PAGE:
# Time changes in gravity field.

1. Dec 29, 2003

### Vosh

Gravity is supposed to slow time down. Going fast is supposed to do the same thing. Increasing gravity is the equivalent of accelerating greatly. However, if I only accelerate a little, I feel the equivalent of, say, the moons gravity, but I will still eventually reach sub-light speeds and experience relative slowing of time. Why isn't standing on the Earth and experiencing acceleration in space such that you experience earths gravity the same in that in space you're time slows down as you reach higher speeds, relative to an observer, but on Earth nothing changes? Many thanks.

2. Dec 29, 2003

### Arcon

When you personally are moving at high speed it is not your own time which is slowing down. Its the time as measured in a clock which is moving relative to you. When you're standing on the Earth then you're not moving relative to your wristwatch so you'll never see your wristwatch slow down. Also, when speaking of reaching higher and higher speeds its only meaningful when you say with respect to what. For example: Standing on Earth you are not moving with respect to the Earth's surface. However if there is a in free-fall in the Earth's gravitational field then it will speed up relative to you. It is in an inertial frame and that inertial frame is accelerating relative to you. It is the stone's "clock" which is now moving slower.

3. Dec 29, 2003

### David

I was trying to explain to you about Einstein’s 1911 gravitational redshift theory, but the thread censor keeps removing my posts. Anyway, you can find the theory in “The Principle of Relativity”, Dover Publications Inc. Apparently only certain people are allowed to talk about that theory around this place, and since they aren’t talking about it, I suppose they’ve never read it, so they delete my posts about it.

4. Dec 29, 2003

### Janus

Staff Emeritus
Re: Re: Time changes in gravity field.

You are free to discuss your personal interpretation in the Theory Development forum. But in this forum we will stick to the accepted modern interpretation.

5. Dec 30, 2003

### David

As I was saying, in Einstein’s 1911 theory, a single atom was his “elementary light-generator”. It’s “vibration-number” was its internal harmonic oscillation rate, and that was assumed by most physicists at the time to be very steady or even absolutely steady. He could have gotten his basic idea for an “atomic clock” from Maxwell’s 1873 book, “A Treatise on Electricity and Magnetism, Vol. 1”, in which Maxwell said:

“In the present state of science the most universal standard of length which we could assume would be the wave length in vacuum of a particular kind of light, emitted by some widely diffused substance such as sodium, which has well-defined lines in its spectrum.

In astronomy a year is sometimes used as a unit of time. A more universal unit of time might be found by taking the periodic time of vibration of the particular kind of light whose wave length is the unit of length.”

So, Einstein’s “elementary light-generator” in the 1911 theory was a single atom of an “element”, and in the paper he deduced how the large gravitational potential at the surface of a massive body like the sun could cause the “vibration number” of an atom to be reduced, and how the atom would be forced to emit light of a lower frequency and wavelength, than when that same atom is vibrating and emitting light at the surface of the earth. This is known as his “gravitational redshift” theory, because in the theory the gravitational field of the sun (or any massive body) reduces the “vibration number” of an “elementary light-generator”, ie, and “atom”. Thus, it emits “redshifted light” when compared to the same kind of atom emitting light on earth, while resting inside a weaker gravitational field.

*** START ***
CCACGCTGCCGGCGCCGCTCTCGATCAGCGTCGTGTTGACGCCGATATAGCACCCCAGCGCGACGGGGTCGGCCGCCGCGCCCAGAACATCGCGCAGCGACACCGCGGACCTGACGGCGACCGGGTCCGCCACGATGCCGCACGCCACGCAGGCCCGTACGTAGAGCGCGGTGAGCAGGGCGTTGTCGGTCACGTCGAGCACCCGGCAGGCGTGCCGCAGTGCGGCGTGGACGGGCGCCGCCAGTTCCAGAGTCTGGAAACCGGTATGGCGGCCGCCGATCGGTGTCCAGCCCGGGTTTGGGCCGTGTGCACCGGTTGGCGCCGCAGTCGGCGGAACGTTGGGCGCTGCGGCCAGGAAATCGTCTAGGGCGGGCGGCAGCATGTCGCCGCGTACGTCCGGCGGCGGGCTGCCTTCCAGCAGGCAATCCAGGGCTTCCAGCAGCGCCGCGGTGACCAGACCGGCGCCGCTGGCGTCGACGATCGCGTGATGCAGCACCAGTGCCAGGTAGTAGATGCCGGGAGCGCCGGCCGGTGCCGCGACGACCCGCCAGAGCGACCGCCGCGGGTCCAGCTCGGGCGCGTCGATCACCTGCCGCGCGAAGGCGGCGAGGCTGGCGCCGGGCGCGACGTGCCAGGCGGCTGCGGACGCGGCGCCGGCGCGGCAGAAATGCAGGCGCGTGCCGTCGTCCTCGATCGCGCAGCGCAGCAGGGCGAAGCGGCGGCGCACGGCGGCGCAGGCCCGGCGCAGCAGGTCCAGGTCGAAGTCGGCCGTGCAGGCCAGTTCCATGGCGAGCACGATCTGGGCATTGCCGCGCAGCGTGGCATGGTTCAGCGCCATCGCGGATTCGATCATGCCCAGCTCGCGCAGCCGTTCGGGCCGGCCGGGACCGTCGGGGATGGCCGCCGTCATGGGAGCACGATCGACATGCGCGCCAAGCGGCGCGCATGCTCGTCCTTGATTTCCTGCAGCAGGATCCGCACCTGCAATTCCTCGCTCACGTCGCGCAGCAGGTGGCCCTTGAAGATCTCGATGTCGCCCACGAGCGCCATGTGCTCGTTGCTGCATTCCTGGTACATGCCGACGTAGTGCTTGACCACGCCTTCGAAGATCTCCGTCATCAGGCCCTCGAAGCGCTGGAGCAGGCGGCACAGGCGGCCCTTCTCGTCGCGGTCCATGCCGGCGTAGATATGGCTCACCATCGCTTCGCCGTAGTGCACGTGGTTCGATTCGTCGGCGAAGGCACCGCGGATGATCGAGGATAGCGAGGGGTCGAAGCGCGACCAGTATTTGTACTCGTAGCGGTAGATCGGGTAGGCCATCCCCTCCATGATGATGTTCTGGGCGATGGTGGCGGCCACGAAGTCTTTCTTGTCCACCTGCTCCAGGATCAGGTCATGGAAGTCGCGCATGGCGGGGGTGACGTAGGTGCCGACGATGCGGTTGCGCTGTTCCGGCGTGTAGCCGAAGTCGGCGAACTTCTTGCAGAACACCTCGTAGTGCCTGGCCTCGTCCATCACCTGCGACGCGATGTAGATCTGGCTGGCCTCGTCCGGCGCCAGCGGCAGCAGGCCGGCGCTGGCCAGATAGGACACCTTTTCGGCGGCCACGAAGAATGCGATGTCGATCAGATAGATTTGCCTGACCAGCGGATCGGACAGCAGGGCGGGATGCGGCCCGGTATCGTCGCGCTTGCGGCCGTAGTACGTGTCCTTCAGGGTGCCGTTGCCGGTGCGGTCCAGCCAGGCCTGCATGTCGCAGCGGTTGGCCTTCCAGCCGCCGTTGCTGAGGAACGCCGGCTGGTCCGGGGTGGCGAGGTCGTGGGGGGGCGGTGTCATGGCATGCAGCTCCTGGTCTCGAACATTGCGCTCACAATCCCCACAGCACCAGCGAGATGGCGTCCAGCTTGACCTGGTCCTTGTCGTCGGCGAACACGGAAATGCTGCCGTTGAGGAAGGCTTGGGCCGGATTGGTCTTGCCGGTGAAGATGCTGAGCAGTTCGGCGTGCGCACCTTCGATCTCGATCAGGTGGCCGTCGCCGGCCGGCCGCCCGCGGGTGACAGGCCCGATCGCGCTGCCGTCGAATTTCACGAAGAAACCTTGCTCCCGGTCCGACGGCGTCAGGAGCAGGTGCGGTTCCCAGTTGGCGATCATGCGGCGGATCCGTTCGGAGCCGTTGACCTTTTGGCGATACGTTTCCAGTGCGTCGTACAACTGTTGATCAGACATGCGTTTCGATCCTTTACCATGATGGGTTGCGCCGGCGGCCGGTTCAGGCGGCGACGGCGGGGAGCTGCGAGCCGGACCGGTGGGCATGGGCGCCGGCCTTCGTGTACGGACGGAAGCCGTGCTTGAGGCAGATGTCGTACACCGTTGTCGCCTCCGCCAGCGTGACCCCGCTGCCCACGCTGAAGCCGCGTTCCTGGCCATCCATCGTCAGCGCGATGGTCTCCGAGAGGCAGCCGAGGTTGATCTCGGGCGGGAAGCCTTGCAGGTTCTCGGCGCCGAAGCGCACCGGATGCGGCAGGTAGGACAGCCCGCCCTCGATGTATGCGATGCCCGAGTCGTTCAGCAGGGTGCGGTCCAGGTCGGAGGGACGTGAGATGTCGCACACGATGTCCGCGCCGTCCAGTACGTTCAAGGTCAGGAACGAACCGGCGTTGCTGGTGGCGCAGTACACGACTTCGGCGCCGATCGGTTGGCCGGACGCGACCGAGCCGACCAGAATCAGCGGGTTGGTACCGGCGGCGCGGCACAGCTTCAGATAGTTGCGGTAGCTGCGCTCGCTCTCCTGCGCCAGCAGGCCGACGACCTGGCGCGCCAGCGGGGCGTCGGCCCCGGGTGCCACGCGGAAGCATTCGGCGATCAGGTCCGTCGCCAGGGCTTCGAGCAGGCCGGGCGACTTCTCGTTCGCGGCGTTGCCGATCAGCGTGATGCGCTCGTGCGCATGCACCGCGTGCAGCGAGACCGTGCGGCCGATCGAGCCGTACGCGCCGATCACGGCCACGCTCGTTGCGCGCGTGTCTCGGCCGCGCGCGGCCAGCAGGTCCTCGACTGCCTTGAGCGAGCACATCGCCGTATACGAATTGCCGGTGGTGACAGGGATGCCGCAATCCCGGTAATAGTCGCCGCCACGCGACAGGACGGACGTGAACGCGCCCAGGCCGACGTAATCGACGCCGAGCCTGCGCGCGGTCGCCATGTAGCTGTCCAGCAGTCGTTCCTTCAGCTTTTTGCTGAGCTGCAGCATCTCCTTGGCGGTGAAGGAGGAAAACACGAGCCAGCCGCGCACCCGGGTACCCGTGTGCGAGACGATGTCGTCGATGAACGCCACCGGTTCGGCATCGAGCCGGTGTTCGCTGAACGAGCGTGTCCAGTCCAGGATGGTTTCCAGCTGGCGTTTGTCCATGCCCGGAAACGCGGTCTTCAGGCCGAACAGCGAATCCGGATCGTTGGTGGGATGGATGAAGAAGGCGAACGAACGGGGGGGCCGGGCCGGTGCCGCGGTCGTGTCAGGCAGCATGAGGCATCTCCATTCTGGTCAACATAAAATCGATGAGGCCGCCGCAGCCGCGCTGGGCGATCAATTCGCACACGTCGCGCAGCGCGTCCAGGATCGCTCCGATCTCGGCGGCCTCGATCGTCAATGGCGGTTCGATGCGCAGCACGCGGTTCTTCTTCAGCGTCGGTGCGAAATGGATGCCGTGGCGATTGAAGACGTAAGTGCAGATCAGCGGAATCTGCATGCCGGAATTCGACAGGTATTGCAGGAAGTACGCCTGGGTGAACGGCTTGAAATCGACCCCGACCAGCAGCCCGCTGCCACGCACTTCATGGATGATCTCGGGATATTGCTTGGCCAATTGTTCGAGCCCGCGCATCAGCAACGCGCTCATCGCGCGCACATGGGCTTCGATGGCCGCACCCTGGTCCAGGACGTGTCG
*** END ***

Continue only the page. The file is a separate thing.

This was what Einstein said in the theory. I don’t know how Janus thinks about the theory. I don’t even know if he has read it or not. Evidently he hasn’t read both the 1911 theory and the 1873 Maxwell book, since he doesn’t seem to understand why Einstein thought of a single atom as an “elementary light-generator”.

This is a problem with modern physics in America. Too few people are trying to control the “official” interpretations of the main theories. That is why we are importing so many physicists and scientists from other countries, from Japan, from China, from Indian, and from many other countries where the theorists and scientists aren’t censored and aren’t restricted to “official” interpretations

6. Dec 30, 2003

### David

Re: Re: Time changes in gravity field.

What "stone" are you talking about? Why would a "stone's clock" move slower than mine? What do you mean by the "stone's clock"? Are you talking about it atomic vibration rates or its molecular vibration rates? Are you talking about its temperature? What are you talking about? Where do you get this baloney, and why does it not get censored while my posts do?

7. Dec 30, 2003

### Arcon

Re: Re: Re: Time changes in gravity field.

I never said that an observer measures time to slow down on his own clock. The doppler effect has nothing to do with this. In fact it would be a bad idea to use Doppler to try to measure time dilation since it will give you the wrong results.

8. Dec 30, 2003

### Arcon

Re: Re: Re: Time changes in gravity field.